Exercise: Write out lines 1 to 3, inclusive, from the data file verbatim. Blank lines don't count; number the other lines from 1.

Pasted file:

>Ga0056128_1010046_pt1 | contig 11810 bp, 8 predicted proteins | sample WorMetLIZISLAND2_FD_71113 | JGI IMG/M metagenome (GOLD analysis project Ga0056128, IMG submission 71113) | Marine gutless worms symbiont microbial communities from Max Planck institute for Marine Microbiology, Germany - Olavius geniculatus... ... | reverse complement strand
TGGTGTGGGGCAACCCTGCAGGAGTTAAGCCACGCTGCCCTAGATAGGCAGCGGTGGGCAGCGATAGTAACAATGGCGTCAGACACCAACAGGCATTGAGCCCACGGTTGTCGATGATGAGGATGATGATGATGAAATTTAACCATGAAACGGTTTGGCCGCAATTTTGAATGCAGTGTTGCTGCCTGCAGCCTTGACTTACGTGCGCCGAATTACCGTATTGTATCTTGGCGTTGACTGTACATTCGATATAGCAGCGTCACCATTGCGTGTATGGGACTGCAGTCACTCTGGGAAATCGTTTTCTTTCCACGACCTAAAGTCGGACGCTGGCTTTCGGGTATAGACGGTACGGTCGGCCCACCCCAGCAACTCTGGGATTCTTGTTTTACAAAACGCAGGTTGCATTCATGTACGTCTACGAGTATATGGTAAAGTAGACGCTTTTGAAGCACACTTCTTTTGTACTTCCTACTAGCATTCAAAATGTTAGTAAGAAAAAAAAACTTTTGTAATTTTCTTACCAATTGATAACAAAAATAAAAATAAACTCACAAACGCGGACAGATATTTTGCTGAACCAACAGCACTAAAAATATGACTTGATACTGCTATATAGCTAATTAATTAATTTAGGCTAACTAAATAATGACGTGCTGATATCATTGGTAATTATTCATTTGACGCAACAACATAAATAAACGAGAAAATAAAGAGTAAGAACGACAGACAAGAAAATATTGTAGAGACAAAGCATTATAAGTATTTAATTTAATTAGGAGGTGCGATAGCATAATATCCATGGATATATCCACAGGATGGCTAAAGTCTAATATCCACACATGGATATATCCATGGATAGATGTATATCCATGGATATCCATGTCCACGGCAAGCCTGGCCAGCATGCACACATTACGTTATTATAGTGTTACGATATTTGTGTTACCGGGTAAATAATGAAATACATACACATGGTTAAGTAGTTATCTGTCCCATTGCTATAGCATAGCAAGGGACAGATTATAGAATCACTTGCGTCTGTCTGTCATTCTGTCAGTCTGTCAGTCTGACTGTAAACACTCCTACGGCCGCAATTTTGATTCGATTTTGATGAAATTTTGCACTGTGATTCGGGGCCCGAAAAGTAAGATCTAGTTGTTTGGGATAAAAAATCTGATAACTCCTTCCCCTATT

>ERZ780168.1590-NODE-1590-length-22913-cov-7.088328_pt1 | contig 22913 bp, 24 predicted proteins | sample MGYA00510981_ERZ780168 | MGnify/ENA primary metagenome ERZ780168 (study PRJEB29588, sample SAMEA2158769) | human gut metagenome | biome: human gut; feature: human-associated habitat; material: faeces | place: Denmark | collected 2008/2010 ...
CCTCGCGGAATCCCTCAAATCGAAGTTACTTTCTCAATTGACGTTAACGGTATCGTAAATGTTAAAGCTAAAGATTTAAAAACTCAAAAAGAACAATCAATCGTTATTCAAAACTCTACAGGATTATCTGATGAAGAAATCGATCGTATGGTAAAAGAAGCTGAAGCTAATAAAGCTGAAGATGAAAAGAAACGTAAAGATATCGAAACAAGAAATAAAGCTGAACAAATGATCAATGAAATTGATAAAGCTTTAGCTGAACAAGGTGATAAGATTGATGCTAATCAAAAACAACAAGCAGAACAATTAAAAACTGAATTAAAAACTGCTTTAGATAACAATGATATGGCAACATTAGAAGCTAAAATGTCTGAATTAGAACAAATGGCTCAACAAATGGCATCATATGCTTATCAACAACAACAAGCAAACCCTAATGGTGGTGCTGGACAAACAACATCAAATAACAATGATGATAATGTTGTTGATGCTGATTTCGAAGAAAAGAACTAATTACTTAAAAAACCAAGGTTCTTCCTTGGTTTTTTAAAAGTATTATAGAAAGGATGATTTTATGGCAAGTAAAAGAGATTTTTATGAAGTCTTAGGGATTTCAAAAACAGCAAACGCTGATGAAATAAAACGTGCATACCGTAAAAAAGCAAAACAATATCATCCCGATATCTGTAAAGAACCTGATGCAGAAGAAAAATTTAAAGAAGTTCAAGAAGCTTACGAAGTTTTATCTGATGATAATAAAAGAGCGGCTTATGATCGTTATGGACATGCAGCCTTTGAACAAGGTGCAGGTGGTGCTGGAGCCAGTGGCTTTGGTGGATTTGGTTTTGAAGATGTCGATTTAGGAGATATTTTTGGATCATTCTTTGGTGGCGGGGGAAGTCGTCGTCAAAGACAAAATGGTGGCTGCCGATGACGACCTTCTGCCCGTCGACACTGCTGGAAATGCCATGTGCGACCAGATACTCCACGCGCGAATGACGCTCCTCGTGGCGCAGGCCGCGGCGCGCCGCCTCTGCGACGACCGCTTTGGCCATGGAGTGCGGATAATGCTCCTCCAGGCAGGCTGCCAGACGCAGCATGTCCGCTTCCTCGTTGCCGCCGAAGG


>Ga0056128_1010046_pt1 | contig 11810 bp, 8 predicted proteins | sample WorMetLIZISLAND2_FD_71113 | JGI IMG/M metagenome (GOLD analysis project Ga0056128, IMG submission 71113) | Marine gutless worms symbiont microbial communities from Max Planck institute for Marine Microbiology, Germany - Olavius geniculatus... ... | reverse complement strand
TGGTGTGGGGCAACCCTGCAGGAGTTAAGCCACGCTGCCCTAGATAGGCAGCGGTGGGCAGCGATAGTAACAATGGCGTCAGACACCAACAGGCATTGAGCCCACGGTTGTCGATGATGAGGATGATGATGATGAAATTTAACCATGAAACGGTTTGGCCGCAATTTTGAATGCAGTGTTGCTGCCTGCAGCCTTGACTTACGTGCGCCGAATTACCGTATTGTATCTTGGCGTTGACTGTACATTCGATATAGCAGCGTCACCATTGCGTGTATGGGACTGCAGTCACTCTGGGAAATCGTTTTCTTTCCACGACCTAAAGTCGGACGCTGGCTTTCGGGTATAGACGGTACGGTCGGCCCACCCCAGCAACTCTGGGATTCTTGTTTTACAAAACGCAGGTTGCATTCATGTACGTCTACGAGTATATGGTAAAGTAGACGCTTTTGAAGCACACTTCTTTTGTACTTCCTACTAGCATTCAAAATGTTAGTAAGAAAAAAAAACTTTTGTAATTTTCTTACCAATTGATAACAAAAATAAAAATAAACTCACAAACGCGGACAGATATTTTGCTGAACCAACAGCACTAAAAATATGACTTGATACTGCTATATAGCTAATTAATTAATTTAGGCTAACTAAATAATGACGTGCTGATATCATTGGTAATTATTCATTTGACGCAACAACATAAATAAACGAGAAAATAAAGAGTAAGAACGACAGACAAGAAAATATTGTAGAGACAAAGCATTATAAGTATTTAATTTAATTAGGAGGTGCGATAGCATAATATCCATGGATATATCCACAGGATGGCTAAAGTCTAATATCCACACATGGATATATCCATGGATAGATGTATATCCATGGATATCCATGTCCACGGCAAGCCTGGCCAGCATGCACACATTACGTTATTATAGTGTTACGATATTTGTGTTACCGGGTAAATAATGAAATACATACACATGGTTAAGTAGTTATCTGTCCCATTGCTATAGCATAGCAAGGGACAGATTATAGAATCACTTGCGTCTGTCTGTCATTCTGTCAGTCTGTCAGTCTGACTGTAAACACTCCTACGGCCGCAATTTTGATTCGATTTTGATGAAATTTTGCACTGTGATTCGGGGCCCGAAAAGTAAGATCTAGTTGTTTGGGATAAAAAATCTGATAACTCCTTCCCCTATT

>ERZ780168.1590-NODE-1590-length-22913-cov-7.088328_pt1 | contig 22913 bp, 24 predicted proteins | sample MGYA00510981_ERZ780168 | MGnify/ENA primary metagenome ERZ780168 (study PRJEB29588, sample SAMEA2158769) | human gut metagenome | biome: human gut; feature: human-associated habitat; material: faeces | place: Denmark | collected 2008/2010 ...